A heroin addict on every corner. Shuttered factories on the edge of every town. Race riots every few years. A completely, hopelessly, backward view of the world.

The unfortunate reality of a Bruce Springsteen song come to life.

That's the Midwest, or at least the Midwest of The Washington Post and The Atlantic. For a long time we were not part of the national narrative--we were more a species to be studied and cataloged, like the tortoises of the Galapagos.

Except sad tortoises--tortoises that didn't have the good sense to leave when their habitat started to shrink.

Then an election happened, and we became the national narrative. We became a people to be further studied, or hated for what we've done. Drug-addled, jobless tortoises, and the reason why America might start going down the tubes come Inauguration Day--that's who we are in the Middle.

Except that's not what it feels like to live in the Middle.

There are people in my community who struggle with heroin--but I also know addicts from high school who live on the coast and have never worked a factory job. Yes, I know people who are concerned about the economy and the future, and whose concerns were at the forefront of their mind when they voted this past November.

I know people like that because that description applies to literally every human being I know, no matter who they voted for.

And I know racists--here in the Middle we have racists, just like we have racists on the edges.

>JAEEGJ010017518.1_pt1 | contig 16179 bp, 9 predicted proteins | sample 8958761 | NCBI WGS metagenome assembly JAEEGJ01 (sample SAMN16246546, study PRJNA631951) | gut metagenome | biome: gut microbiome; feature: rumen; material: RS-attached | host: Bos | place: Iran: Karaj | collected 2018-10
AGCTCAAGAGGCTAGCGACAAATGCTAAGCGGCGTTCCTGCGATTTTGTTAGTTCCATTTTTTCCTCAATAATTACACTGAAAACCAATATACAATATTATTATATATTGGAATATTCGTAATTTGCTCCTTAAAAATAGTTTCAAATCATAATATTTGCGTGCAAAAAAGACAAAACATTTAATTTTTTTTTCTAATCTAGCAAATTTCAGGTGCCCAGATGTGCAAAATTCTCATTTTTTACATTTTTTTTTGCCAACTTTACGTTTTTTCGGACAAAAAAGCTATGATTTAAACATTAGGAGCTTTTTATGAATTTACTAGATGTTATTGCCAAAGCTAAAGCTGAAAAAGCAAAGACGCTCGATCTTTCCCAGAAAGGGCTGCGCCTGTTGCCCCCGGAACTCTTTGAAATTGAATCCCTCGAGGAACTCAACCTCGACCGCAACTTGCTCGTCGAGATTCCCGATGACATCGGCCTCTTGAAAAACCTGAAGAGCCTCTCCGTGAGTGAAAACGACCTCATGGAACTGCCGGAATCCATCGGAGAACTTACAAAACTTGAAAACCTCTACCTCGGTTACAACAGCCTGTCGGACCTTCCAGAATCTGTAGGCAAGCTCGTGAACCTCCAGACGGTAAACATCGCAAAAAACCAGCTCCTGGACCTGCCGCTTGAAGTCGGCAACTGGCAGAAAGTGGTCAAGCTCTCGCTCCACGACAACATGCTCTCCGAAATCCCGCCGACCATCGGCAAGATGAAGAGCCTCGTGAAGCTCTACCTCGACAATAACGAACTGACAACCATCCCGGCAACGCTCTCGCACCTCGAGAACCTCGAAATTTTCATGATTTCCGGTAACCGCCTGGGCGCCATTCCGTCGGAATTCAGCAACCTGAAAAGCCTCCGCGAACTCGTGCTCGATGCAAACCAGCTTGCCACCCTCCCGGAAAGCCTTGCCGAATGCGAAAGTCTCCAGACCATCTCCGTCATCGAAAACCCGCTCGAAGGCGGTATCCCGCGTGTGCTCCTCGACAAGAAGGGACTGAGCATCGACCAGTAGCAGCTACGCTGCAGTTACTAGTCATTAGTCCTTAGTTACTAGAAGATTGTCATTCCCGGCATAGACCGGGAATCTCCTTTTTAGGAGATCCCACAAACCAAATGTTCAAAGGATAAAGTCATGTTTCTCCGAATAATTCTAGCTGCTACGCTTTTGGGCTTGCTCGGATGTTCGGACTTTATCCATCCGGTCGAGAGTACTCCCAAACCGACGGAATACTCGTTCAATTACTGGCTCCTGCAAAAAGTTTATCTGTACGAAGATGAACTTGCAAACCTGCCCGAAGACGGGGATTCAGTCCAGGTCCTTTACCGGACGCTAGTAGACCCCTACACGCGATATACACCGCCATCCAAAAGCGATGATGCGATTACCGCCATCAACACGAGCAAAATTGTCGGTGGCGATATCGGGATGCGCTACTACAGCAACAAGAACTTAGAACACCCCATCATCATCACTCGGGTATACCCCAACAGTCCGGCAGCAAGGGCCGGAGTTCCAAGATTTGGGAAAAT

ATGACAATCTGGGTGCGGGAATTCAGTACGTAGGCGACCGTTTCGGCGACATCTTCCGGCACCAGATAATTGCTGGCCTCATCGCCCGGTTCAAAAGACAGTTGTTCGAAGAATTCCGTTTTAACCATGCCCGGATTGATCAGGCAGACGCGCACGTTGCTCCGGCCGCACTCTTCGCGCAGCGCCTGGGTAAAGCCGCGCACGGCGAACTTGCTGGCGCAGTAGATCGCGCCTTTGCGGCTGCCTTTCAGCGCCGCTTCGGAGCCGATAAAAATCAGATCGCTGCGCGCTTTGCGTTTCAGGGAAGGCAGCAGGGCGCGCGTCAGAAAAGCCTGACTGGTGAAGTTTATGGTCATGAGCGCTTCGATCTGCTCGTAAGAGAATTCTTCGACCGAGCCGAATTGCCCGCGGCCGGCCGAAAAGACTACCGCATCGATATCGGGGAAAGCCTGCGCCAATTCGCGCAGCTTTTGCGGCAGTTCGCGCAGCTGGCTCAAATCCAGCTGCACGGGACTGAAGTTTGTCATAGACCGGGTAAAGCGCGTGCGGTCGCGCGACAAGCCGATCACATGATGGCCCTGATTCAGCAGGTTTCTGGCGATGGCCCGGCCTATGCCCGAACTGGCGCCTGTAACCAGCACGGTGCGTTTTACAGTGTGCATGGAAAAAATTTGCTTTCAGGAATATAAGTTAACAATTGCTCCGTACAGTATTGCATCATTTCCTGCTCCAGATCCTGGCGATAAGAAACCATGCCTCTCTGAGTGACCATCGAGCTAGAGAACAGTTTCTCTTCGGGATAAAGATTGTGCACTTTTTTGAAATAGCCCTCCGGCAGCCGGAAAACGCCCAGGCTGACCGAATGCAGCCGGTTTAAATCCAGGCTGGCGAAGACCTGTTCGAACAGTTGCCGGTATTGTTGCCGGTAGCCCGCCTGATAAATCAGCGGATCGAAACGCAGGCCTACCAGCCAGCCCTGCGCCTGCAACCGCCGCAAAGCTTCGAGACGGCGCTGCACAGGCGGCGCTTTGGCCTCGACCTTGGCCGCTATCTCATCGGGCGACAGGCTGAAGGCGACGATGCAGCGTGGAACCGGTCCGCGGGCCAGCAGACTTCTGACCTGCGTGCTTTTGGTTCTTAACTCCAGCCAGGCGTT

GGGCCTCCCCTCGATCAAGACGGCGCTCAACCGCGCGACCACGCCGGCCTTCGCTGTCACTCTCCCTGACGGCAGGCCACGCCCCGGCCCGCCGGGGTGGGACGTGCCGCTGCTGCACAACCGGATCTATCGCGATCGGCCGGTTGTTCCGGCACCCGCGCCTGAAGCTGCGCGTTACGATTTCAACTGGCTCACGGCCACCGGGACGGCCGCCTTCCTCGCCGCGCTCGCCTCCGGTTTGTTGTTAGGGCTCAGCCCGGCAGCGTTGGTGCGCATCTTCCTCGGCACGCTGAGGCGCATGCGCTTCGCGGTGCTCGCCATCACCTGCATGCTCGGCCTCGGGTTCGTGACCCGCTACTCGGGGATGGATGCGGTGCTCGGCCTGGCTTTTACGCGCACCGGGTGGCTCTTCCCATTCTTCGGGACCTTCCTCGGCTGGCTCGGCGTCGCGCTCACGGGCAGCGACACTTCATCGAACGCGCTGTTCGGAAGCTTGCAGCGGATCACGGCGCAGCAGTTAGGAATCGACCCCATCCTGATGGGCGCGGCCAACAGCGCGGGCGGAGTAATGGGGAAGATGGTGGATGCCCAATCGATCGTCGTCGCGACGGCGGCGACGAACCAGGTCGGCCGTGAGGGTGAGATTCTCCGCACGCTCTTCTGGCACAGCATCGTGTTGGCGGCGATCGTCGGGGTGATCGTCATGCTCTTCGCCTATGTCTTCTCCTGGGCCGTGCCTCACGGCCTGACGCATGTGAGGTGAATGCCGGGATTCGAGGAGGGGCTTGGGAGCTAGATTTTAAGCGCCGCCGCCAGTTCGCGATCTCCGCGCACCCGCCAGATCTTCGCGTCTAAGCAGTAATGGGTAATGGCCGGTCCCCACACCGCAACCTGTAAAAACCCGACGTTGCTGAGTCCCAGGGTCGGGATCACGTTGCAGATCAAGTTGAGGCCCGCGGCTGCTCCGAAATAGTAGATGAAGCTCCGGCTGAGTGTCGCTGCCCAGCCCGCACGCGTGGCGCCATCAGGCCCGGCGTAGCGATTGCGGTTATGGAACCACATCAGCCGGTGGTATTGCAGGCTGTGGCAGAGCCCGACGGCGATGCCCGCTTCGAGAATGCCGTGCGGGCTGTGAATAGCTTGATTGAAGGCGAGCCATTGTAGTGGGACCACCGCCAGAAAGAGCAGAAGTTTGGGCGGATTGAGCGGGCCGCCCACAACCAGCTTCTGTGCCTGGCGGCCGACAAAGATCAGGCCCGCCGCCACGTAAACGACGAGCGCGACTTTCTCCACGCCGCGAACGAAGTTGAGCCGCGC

Like everywhere else, we have the bad here.

But we also have the good.

In St. Louis we have a thriving startup scene, where the top ten companies raised almost $300 million in 2016. We have incubators across the region, including one called OPO Startups that my wife manages--a job she got after being a stay-at-home mom for 12 years. Her employer saw the transferrable skillset of running a household, of helping young people grow and become the best version of themselves, and hired her to do the same thing for young companies.

It's hard to square my wife's role with a narrative that says the Middle is a place for cave dwellers, a narrative in which a woman--a Hispanic woman, no less--would never have that job here.

A cohesive narrative is built on what's excluded as much as what's included. If something doesn't fit within the narrative, it's left out. Put another way, if you insert hamburger into a cookie, it's no longer a cookie. You need to keep the hamburger out to understand and experience the cookie as a cookie.

Keeping out the stories of the good things happening here in the Middle makes sure the narrative of this election stays cohesive.

But maybe the truth of how the world is changing is far more complex than any simple narrative will allow.

And maybe the Middle is different than the way it's portrayed in The Atlantic.

Actually, it is different.

It's a place where you might start your next venture while not having to worry about paying thousands of dollars a month to rent a shoebox of an apartment.

It's a place where the absence of cynicism extends to finding a mentor for your next big venture--a mentor you might never have access to in Palo Alto.

It's a place where I started a business and immediately discovered the community was rooting for me.

And in that way, it is like a place in a Bruce Springsteen song.